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Dogs and their behavior: different styles


Playing is a natural and important activity for dogs. People like dogs have different styles when it comes to playing behavior - while some prefer racing and catching games, for example, others prefer playful brawls or so-called object games. Here you can learn more about the different forms of dog play. When dogs are chasing each other, romping around and happily catching, you can always see the fun! - Shutterstock / Rita Kochmarjova

It is important that dogs can live out their playing behavior. The game is part of social behavior and is used, among other things, to communicate with each other. Tensions are reduced, hierarchies are established and the four-legged friend is challenged both physically and mentally during the intensive game. As with human play, some dogs can romp better together and others can't - this is due, for example, to the different preferences in terms of play styles. While puppies tend to be less picky about their playmates, most adult dogs don't just play with everyone. You shouldn't push dogs that don't want to play with each other.

Hunting games: run and catch

Hunting games or racing games in which dogs chase each other sometimes look spectacular. Sometimes the fur noses run at high speeds in succession and try to catch themselves. The roles (hunter and hunted) are often exchanged during the game. What the playful hunt looks like can differ greatly. Some dogs run after each other almost without physical contact, others switch from running to fighting when someone is caught. Dogs get to know each other in the game and usually adjust the actions so that everyone is happy and has fun.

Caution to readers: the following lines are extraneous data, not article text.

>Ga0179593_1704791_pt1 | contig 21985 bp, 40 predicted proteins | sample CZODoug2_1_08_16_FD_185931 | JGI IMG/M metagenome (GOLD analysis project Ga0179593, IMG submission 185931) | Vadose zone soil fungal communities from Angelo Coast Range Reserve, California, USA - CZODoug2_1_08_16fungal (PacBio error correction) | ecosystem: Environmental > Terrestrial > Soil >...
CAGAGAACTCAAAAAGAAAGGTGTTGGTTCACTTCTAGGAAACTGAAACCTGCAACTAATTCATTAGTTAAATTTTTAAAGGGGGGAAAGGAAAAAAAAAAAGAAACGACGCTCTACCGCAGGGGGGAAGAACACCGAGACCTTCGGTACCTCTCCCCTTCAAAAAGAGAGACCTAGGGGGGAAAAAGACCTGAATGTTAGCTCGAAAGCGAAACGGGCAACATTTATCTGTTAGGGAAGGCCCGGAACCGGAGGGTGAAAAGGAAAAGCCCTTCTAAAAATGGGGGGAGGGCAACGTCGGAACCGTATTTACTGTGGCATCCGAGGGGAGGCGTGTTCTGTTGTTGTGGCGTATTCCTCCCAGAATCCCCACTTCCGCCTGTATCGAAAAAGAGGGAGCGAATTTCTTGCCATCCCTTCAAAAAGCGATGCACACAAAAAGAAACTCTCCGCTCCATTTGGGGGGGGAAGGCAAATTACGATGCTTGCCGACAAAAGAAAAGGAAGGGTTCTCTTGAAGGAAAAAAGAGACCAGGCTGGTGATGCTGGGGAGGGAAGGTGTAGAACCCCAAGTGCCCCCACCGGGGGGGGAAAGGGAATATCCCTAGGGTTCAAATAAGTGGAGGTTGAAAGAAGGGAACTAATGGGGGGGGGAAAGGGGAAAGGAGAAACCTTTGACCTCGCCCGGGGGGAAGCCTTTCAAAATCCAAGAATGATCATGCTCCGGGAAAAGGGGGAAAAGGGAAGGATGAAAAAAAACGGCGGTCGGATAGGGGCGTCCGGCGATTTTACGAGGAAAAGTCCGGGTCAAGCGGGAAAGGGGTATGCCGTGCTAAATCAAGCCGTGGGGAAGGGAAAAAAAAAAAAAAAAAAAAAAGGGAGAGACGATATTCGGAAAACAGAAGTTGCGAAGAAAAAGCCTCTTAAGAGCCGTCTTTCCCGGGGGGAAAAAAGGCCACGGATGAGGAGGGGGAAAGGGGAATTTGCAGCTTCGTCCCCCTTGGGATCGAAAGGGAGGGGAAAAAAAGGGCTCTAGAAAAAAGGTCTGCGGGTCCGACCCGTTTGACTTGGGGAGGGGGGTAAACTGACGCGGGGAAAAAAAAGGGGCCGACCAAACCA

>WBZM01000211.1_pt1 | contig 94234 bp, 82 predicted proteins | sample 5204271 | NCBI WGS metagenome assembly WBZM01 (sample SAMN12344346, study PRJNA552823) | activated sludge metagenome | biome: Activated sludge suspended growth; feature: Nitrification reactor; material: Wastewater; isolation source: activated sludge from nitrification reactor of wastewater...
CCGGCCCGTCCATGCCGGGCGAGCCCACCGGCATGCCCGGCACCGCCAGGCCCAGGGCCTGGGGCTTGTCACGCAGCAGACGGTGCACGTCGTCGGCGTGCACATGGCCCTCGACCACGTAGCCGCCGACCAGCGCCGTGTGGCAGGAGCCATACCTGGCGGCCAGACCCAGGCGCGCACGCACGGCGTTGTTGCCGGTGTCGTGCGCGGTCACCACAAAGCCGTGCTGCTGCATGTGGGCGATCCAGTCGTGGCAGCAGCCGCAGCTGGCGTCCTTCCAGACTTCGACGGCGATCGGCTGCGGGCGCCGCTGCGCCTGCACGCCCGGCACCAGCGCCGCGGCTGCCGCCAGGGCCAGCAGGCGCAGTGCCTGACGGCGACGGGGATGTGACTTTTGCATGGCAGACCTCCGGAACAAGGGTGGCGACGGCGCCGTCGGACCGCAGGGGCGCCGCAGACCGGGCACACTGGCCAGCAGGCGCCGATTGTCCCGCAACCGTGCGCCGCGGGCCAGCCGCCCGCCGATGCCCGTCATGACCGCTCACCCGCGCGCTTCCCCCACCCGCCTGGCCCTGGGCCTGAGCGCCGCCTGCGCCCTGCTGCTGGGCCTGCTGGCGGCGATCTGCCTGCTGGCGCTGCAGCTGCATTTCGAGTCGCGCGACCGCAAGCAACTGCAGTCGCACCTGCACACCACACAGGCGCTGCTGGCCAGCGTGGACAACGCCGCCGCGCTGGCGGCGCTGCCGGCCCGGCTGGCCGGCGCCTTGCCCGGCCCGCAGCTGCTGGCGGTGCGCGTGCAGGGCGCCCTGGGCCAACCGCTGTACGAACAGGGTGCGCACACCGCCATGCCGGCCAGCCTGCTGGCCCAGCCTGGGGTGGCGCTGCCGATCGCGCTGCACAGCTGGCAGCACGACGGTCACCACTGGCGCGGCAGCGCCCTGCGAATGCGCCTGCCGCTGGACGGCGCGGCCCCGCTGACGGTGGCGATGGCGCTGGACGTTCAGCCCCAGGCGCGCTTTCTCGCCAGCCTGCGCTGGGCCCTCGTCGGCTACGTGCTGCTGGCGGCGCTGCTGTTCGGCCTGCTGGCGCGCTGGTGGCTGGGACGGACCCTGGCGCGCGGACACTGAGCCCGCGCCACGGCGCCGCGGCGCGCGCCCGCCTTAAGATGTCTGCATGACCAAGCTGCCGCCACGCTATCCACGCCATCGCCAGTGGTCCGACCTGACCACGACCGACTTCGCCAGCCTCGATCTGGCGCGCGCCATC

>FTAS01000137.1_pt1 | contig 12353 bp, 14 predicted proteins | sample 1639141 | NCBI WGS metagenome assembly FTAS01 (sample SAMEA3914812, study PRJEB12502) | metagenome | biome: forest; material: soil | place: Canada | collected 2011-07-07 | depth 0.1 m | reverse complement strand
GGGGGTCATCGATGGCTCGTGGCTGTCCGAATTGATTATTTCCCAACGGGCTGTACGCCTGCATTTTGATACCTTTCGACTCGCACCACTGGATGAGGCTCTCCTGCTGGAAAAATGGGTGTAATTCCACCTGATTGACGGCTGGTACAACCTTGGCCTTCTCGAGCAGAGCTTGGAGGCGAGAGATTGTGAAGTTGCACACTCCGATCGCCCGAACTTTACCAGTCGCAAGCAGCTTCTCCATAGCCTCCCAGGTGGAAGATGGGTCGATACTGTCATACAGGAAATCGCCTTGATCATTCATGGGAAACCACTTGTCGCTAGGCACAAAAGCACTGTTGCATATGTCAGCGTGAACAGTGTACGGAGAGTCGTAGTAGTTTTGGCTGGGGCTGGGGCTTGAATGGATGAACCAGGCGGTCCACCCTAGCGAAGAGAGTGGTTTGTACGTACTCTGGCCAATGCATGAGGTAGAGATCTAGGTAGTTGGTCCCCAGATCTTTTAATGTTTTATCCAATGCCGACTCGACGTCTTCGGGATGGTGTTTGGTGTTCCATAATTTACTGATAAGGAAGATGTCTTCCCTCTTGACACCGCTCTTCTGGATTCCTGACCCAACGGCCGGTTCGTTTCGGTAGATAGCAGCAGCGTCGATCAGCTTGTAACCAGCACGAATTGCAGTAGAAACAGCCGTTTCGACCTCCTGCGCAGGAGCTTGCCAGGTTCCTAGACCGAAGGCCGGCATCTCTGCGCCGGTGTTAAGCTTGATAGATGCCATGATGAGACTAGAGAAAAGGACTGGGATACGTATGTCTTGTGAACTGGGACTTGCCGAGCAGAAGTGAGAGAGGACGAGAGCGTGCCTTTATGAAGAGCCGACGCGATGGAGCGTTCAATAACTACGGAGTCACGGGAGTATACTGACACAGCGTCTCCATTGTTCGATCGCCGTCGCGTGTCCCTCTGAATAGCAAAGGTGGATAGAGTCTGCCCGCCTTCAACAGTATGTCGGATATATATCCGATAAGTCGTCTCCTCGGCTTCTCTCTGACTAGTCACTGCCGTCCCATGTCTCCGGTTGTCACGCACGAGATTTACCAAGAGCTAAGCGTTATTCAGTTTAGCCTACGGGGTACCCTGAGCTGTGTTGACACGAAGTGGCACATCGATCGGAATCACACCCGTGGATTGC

Scuffles: the playful fight

Brawl games are extremely variable and often form the next step after a racing or hunting game. The dogs roll on top of each other, one below the other, one inside the other. It is "hit" with the dog paws, clipped and also bitten, whereby there are no injuries. Dogs can control their jaws extremely well, so that no one gets injured during the fun fight.

With every game, it can of course happen that something goes wrong and a dog is bitten so that it hurts. Then the game should be stopped and the wound should be treated. Ideally, the physical requirements of the "fighters" during the fight are similar. A Chihuahua will have little pleasure in a brawl with a Newfoundland dog and there is an increased risk of injury due to the different size and weight ratio.

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Foot fencing: "tooth for tooth"

The so-called mouth fencing is a form of fighting game, which is about somehow getting the other person's mouth between his own mouth. What often looks dangerous for worried dog owners, since there are many dog ​​teeth, is usually harmless, as the bullies usually take very good care of themselves. Often, in the context of foot fencing, other regions are repeatedly reached, such as the neck or the legs.

Object games: play with tools

Object games are games in which objects are involved, such as a stick or a dog toy. The objects are carried around while playing, for example, or used as prey for which the fur noses can "argue". Tip: It is better if dogs use a natural object to play that is of no emotional value to any of the rascals. This way, arguments about the beloved dog toy can be avoided.


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